Thursday, March 10, 2011

Some details about Project Denver

BSN has put up 2 articles with some additional details about Nvidia's Project Denver which is going to be part of Maxwell GPUs:



Some interesting bits:

Fermi can apparently run a custom version of Linux:
"Thus, we don't expect Project Denver to appear before late 2012 or early 2013 - in line with Maxwell GPU architecture, which is expected to integrate Project Denver architecture and become the first shipping GPU which could boot an operating system. It would not be the first GPU to boot an operating system, though. According to several PR representatives, the company already managed to boot a special build of Linux using Fermi GPU, but resources for that were abandoned as it proved too much of a hassle."

"In theory, Project Denver cores inside the Maxwell GPU die should enjoy access to 2+TB/s of internal bandwidth and potentially beyond currently possible 320GB/s of external memory bandwidth (using 512-bit interface and high-speed GDDR5 memory). If nVidia delivers this architecture as planned, we might see quite a change in the market - given that neither CPUs from AMD or Intel don't have as high system bandwidth as contemporary graphics cards."
With such extremely fast memory bandwidth between the ARM CPU and the Maxwell GPU (both on the same die), real-time ray tracing of dynamic scenes will benefit greatly because building and rebuilding/refitting of acceleration structures (such as BVHs) is still best handled by the CPU (although there are parallel implementations already, see the HLBVH paper by Pantaleoni and Luebke or the real-time kd-tree construction paper by Rui Wang et al.)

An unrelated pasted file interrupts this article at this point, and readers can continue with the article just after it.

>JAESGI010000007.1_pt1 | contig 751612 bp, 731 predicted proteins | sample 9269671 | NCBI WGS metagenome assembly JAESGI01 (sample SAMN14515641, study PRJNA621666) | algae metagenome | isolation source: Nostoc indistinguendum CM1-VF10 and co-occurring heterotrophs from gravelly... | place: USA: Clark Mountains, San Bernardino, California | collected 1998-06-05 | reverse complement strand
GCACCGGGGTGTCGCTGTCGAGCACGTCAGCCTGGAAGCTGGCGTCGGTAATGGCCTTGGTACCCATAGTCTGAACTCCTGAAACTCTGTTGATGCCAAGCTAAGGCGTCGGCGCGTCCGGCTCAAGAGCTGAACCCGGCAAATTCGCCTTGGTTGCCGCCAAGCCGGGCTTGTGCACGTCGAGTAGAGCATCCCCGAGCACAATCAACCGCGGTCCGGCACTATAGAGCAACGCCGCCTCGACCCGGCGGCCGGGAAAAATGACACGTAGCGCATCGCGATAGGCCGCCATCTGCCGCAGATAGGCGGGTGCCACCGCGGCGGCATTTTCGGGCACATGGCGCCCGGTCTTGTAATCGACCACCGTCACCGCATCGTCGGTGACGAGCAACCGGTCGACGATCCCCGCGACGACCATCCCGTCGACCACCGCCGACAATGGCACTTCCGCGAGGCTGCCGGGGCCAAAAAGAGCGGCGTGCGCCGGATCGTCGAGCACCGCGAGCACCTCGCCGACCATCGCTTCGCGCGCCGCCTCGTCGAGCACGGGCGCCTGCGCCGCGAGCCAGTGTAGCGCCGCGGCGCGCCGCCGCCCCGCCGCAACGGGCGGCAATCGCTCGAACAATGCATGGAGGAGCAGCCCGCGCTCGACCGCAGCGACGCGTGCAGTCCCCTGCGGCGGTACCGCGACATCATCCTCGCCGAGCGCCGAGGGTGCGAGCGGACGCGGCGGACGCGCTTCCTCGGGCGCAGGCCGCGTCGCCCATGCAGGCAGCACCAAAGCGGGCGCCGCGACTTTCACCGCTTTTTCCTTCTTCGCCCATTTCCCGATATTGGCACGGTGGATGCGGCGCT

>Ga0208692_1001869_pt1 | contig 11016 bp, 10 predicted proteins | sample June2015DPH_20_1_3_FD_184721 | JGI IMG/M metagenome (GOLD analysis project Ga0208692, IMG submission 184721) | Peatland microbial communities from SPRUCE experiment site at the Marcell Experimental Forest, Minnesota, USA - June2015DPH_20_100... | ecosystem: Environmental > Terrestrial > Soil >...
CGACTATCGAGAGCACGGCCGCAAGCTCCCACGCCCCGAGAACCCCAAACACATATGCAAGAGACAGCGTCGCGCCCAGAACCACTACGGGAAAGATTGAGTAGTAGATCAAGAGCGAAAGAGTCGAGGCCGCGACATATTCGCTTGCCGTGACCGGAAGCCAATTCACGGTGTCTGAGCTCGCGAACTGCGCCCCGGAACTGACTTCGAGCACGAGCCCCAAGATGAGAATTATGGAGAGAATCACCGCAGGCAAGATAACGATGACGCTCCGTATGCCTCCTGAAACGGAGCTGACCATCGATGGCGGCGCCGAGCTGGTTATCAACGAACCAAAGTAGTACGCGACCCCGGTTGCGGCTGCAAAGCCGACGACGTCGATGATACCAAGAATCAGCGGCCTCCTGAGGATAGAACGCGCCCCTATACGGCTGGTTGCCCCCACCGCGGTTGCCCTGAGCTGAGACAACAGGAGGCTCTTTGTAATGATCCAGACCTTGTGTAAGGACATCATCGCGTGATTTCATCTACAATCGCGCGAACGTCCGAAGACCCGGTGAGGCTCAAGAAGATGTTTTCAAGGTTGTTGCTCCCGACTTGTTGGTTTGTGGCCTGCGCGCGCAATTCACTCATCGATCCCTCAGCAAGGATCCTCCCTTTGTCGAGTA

David Luebke (Nvidia graphics researcher and GPU ray tracing expert) said in a chat session preceding the GTC 2010 conference in September:
"I think Jacopo Pantaleoni's "HLBVH" paper at High Performance Graphics this year will be looked back on as a watershed for ray tracing of dynamic content. He can sort 1M utterly dynamic triangles into a quality acceleration structure at real-time rates, and we think there's more headroom for improvement. So to answer your question, with techniques like these and continued advances in GPU ray traversal, I would expect heavy ray tracing of dynamic content to be possible in a generation or two."
This would imply that the Maxwell generation of GPUs would be able to raytrace highly dynamic scenes and that path tracing of dynamic scenes could be feasible as well. A pretty exciting thought and much sooner than expected :-)

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